Help! A video game has taken my house hostage! My son’s a young teen who’s become a huge fan of what is one of the most popular online games.
Besides playing it with his friends, it’s possible for him to also play with and talk online or directly with strangers, up to 100 of them!
It bothers me that my younger children are also mesmerized by it, though too young to play.
It’s become common in my house to hear any or all of them shouting “Kill him!” at the screen.
When I say how inappropriate that is to how my husband and I have raised them – i.e. that “killing” is not a word or act we think lightly about – they point to the dance moves that are also in the game and say, “It’s just fun.”
Do I isolate my son from his friends and refuse to let him play the game (or have play dates where I can’t control this)?
Or, do I give in as if simulated killing is a fine entertaining goal, and a healthy focus for a still-developing young mind?
Defeated by Video
You’re probably talking about Fortnite: Battle Royale, which became wildly popular overnight last fall, when it was released as a free digital download that could be played on several consoles including PC, Xbox, and PlayStation.
Clever marketing. And the added dance moves to the game have an appeal of their own. So, if it’s “just” fun, what’s the problem?
No worries, I get it. Parents already have too much real-world violence to worry about. It happens in schools, on the streets, to innocent people, and to whole groups whom others deem are okay to “kill.”
That’s why you want your home to be a safe haven: Where you can discuss your values with your kids, and pick up signals when they’re worried about or afraid of something… or being influenced by others in ways that worry you.
My perspective is your parent-child relationship: It’s what you have to preserve and work from.
If your son’s doing well at school, keeping up with his homework and projects, engaged in other activities such as sports, music, art, science, etc., he’s less likely to become obsessed with this or any other video game.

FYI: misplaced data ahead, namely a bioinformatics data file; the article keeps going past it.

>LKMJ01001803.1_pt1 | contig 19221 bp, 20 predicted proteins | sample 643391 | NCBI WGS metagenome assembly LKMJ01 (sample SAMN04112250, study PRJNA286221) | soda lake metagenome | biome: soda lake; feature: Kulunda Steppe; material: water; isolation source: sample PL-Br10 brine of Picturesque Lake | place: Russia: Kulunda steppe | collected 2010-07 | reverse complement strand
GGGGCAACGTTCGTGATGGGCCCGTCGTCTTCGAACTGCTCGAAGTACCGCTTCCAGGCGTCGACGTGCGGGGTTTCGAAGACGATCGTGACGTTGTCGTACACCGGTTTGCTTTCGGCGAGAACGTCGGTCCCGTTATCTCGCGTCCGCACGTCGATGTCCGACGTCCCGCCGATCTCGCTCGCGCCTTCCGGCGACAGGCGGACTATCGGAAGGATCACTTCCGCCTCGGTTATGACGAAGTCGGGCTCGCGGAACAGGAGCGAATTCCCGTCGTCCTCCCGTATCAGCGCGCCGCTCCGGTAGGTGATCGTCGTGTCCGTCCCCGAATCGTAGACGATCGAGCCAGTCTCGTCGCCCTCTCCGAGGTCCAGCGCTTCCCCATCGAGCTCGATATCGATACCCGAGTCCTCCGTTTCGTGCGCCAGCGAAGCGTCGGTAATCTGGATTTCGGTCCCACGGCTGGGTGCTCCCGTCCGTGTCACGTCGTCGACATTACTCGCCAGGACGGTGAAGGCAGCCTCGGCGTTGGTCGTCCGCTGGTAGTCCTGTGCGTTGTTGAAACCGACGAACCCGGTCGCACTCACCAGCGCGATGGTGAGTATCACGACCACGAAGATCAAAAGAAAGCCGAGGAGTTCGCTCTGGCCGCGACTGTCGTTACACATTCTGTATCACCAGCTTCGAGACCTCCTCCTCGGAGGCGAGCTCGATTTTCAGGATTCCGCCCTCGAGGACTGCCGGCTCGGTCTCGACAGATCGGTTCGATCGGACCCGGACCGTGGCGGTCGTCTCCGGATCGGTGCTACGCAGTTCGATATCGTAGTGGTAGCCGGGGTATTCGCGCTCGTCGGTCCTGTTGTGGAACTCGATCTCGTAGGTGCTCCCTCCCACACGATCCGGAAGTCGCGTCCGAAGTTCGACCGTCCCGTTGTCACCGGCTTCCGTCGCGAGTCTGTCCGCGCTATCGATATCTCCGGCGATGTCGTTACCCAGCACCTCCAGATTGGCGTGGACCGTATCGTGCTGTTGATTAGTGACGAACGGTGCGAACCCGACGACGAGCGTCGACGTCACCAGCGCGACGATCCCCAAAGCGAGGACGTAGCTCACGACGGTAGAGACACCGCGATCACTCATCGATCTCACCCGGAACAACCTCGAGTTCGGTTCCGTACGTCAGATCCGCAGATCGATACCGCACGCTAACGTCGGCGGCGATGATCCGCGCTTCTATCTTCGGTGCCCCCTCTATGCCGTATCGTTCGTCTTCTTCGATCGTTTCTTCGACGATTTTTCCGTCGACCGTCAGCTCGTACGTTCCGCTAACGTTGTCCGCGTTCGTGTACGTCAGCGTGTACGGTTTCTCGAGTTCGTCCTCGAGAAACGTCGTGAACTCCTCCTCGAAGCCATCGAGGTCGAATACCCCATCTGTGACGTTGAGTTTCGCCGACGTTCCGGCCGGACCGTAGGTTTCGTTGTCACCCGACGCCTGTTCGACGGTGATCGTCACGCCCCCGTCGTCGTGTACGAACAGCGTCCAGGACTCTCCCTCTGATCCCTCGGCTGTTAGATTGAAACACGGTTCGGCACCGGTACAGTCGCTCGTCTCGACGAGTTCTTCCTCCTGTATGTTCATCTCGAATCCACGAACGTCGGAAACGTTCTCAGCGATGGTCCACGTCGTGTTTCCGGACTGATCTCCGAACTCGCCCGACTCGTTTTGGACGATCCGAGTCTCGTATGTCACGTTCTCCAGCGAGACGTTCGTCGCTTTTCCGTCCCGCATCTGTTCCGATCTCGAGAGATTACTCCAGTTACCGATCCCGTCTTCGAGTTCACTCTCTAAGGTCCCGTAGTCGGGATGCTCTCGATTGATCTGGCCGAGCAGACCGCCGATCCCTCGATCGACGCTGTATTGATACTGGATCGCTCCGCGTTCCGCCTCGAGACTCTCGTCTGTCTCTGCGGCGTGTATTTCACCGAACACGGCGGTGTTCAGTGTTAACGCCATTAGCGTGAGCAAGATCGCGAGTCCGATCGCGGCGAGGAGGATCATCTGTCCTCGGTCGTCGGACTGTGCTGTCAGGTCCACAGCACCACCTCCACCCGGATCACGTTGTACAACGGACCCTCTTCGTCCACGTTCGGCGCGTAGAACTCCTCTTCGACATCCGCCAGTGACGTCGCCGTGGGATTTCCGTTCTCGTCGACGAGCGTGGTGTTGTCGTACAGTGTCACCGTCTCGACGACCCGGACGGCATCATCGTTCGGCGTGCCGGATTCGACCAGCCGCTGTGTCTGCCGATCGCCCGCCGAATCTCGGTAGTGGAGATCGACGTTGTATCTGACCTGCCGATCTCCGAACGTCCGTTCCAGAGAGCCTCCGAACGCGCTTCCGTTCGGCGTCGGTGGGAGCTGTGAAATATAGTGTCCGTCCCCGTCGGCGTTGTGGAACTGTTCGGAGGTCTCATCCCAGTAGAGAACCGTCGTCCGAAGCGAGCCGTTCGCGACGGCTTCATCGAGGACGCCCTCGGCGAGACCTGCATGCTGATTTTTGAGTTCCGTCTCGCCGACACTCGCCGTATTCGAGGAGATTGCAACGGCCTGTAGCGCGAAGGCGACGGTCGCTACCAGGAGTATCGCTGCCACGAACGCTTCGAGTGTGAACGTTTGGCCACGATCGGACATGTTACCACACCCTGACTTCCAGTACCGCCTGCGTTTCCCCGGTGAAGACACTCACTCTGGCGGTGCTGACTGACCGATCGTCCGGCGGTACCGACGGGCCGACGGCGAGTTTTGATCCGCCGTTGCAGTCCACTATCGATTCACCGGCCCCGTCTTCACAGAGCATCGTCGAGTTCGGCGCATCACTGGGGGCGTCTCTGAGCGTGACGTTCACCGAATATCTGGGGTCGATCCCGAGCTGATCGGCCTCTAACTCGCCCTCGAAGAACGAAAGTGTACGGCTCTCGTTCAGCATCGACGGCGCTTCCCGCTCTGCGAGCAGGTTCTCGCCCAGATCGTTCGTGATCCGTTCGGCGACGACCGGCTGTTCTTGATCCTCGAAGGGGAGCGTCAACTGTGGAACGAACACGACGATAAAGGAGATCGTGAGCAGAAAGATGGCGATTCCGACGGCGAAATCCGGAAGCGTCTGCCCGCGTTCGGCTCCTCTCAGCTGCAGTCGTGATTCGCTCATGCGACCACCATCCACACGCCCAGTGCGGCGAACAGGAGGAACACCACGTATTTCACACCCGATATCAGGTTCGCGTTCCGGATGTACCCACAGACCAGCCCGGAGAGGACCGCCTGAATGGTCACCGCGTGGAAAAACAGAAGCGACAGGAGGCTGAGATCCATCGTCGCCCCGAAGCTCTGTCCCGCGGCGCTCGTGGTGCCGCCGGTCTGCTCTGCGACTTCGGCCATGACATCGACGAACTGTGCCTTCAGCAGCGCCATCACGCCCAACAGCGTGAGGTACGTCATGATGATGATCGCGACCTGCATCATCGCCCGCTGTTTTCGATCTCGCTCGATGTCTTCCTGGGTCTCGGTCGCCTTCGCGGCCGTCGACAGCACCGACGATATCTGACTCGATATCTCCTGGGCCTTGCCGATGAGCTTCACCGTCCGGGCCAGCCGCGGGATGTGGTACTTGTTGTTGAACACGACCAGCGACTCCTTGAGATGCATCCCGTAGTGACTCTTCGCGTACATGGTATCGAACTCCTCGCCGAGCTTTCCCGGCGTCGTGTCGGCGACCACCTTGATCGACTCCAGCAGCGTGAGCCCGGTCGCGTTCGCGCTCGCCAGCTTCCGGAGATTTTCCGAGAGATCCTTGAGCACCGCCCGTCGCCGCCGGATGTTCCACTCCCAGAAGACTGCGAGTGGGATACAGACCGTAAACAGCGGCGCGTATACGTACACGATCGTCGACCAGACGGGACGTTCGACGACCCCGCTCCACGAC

But, you have to be alert to potential “overkill.” The same goes for cell-phone addiction, and hanging out excessively online for any reason.
Because it’s not healthy for mind and body, nor for communication and social skills needed to navigate from immaturity to young adults taking responsibility for their lives.
Instead of forbidding this video game or any other, talk/learn about it with your son. Be aware of how long he’s playing it elsewhere and at your home.
And play with him, at least enough to detect any marked changes in how he’s handling it.
Use parental controls or a stopwatch to limit game time fairly (games can last up to 20 minutes).
If playing with strangers, have sound coming from the TV as well as his headset, so you can hear what’s being said to him.
There’ve always been compelling attractions aimed at teens, counting on their need for peer acceptance and feeling “cool.”
Meanwhile, the sales options for stuff to enhance the game raises pressure on players and parents.
There’s nothing cooler than having the latest greatest whatever. So, set your boundaries early on costs for the initially-free game.
FEEDBACK Regarding the woman whose married lover justified his cheating with, "I'm not happy in my marriage" (April 25):
Reader – “This cheap line needs to stop being enough for affair partners to facilitate the destruction an affair has on a faithful spouse and their innocent children.
“Others such lines: - "We're just living as brother and sister until the (unfiled) divorce is final."
“Or, "We have an understanding/open relationship" (their spouse doesn’t know this).
“Meanwhile, the cheater is telling a contrasting whopper to the faithful spouse, having unprotected sex, and making appearances together as a couple and family: "That person? It's this crazy from work who's a little obsessed with me. S/he's probably jealous of what we have."
“The cheater playbook is no secret, but every Other Woman/Other Man is fooled, believing themselves as special, the rescuer.
“Actions speak louder than words. “Tired of Waiting” needs to learn how non-special their situation is.”
Ellie – Blunt, but often true.
Tip of the day:
Video games aren’t parents’ enemy. It’s not keeping aware of how they’re being handled by your child, and not setting time controls and interaction boundaries.